Although many people are aware of the relationship between diabetes and Alzheimer’s disease, few will have heard about the latest pharmaceutical developments. At present, research teams are assessing the effects of a GLP-1 analogue on preventing the degenerative condition. With new research into diabetes medications and Alzheimer’s, is the medical world about to make a promising new discovery?
What is the medication researchers are looking into?
Liraglutide is a GLP-1 analogue. Understandably, its pharmaceutical name may not mean much to most people.
In a nutshell, GLP-1 analogues encourage your body to make more of a certain type of hormone. Those hormones are called Incretins. When your body has more incretins, it achieves the following:
- You produce an appropriate amount of insulin in response to what you eat.
- Your liver produces less glucose.
- The stomach digests and releases food at a lower rate.
Liraglutide comes in the form of a once-daily injection. Although it’s suitable for Type 2 Diabetes, it isn’t safe for use in Type 1 Diabetes. This is because your body needs to produce insulin for it to work without causing hypoglycemia. As Type 1 Diabetes involves the loss of insulin production, Liraglutide isn’t an appropriate medication in all patient groups.
How do diabetes medications and Alzheimer’s intersect?
The connection between diabetes medications and Alzheimer’s is a little complex. At a basic level, preventing diabetes and slowing down its progression reduces your risk of Alzheimer’s disease. This is because diabetes, when left to progress, narrows blood vessels that supply oxygen to the brain. As a result, the risk of vascular dementia rises.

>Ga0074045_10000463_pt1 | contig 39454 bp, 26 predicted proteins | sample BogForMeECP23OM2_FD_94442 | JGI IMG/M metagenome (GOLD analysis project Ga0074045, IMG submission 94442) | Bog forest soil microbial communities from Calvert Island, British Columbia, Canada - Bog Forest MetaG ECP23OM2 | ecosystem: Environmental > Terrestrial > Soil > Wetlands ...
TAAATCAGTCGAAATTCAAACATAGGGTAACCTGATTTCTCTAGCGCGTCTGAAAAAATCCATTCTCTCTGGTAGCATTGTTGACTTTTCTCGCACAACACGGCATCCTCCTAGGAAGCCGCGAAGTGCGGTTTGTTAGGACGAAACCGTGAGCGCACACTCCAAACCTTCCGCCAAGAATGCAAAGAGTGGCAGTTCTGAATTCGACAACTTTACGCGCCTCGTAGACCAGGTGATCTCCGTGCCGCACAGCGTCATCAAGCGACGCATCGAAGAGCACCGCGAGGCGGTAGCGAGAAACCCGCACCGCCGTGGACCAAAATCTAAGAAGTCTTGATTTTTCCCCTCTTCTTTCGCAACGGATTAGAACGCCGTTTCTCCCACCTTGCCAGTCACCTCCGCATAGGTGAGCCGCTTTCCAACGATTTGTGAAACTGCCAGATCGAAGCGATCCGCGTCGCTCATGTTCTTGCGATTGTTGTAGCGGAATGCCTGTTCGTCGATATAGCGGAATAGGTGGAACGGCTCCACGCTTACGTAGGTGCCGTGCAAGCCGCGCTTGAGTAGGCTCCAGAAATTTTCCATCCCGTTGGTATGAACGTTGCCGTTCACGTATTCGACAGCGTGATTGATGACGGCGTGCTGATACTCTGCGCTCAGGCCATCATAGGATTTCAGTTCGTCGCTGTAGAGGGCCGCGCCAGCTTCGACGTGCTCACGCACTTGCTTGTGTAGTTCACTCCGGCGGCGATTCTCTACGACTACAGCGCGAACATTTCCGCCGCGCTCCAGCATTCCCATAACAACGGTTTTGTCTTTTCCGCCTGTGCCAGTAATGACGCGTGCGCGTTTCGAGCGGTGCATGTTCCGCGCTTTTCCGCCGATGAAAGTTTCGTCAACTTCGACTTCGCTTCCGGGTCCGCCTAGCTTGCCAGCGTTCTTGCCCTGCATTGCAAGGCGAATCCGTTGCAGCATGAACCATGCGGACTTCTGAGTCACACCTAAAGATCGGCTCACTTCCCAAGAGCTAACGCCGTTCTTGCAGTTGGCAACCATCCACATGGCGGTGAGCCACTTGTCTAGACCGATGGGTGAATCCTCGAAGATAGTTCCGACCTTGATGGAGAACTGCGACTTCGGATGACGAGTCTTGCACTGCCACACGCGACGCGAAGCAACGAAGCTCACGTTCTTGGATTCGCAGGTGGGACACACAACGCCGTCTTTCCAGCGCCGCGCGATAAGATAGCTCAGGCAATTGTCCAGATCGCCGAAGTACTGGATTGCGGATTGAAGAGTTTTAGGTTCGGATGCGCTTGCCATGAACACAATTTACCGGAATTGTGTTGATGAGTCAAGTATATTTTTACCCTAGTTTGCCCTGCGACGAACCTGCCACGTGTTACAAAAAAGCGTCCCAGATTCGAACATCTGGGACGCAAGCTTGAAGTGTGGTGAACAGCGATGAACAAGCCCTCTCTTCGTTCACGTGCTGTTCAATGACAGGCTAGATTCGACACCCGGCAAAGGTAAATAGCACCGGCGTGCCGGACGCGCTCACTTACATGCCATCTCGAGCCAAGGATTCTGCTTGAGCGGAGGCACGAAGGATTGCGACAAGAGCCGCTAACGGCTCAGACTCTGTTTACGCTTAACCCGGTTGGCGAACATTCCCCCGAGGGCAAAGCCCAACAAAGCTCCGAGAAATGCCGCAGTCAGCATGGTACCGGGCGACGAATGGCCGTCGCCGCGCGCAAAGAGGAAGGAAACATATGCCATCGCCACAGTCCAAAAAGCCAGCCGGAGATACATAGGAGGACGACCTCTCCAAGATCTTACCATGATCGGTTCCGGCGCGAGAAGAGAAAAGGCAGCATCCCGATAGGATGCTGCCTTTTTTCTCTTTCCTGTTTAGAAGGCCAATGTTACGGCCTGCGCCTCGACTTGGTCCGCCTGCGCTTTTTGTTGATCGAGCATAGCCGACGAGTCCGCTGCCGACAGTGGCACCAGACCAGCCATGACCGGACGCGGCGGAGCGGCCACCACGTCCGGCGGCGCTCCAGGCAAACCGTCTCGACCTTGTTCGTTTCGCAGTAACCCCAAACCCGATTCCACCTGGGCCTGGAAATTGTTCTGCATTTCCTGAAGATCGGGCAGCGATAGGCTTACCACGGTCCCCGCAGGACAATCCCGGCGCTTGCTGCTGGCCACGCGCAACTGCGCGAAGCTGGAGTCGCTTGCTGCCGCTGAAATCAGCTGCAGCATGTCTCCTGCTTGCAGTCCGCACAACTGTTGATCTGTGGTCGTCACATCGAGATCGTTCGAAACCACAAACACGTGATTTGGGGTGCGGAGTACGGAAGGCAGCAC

More recent research looking into diabetes medications and Alzheimer’s is focusing on one drug only: Liraglutide. The study is examining its effects on those in the early phases of the disease. Patients participating will receive either a Liraglutide injection or a placebo.
Although the research is in its earlier phases, so far the results are promising. Those who have taken Liraglutide have reported a perceived difference in their symptoms. It’s important to remember here that the trial is a blind one, which means that the participants don’t know whether they’re receiving a placebo or not.
Other assessments of the drug’s effects have found that there are fewer amyloid plaques and tau proteins present in those who use it. As two key markers of Alzheimer’s, their reduced progression could slow down memory loss.
How can you prevent Alzheimer’s disease?
Should diabetes medications and Alzheimer’s disease form a positive relationship, millions of people worldwide will benefit. Until then, it’s worth considering some of the ways you can prevent the condition:
- Lower your blood pressure
- Reduce your cholesterol levels
- Exercise regularly
- Learn new things, such as a language
- Socialize more often
- Reduce your risk of head trauma, especially if you’re taking a blood thinner
And, as the diabetes medications and Alzheimer’s trial continue to progress, watch this space!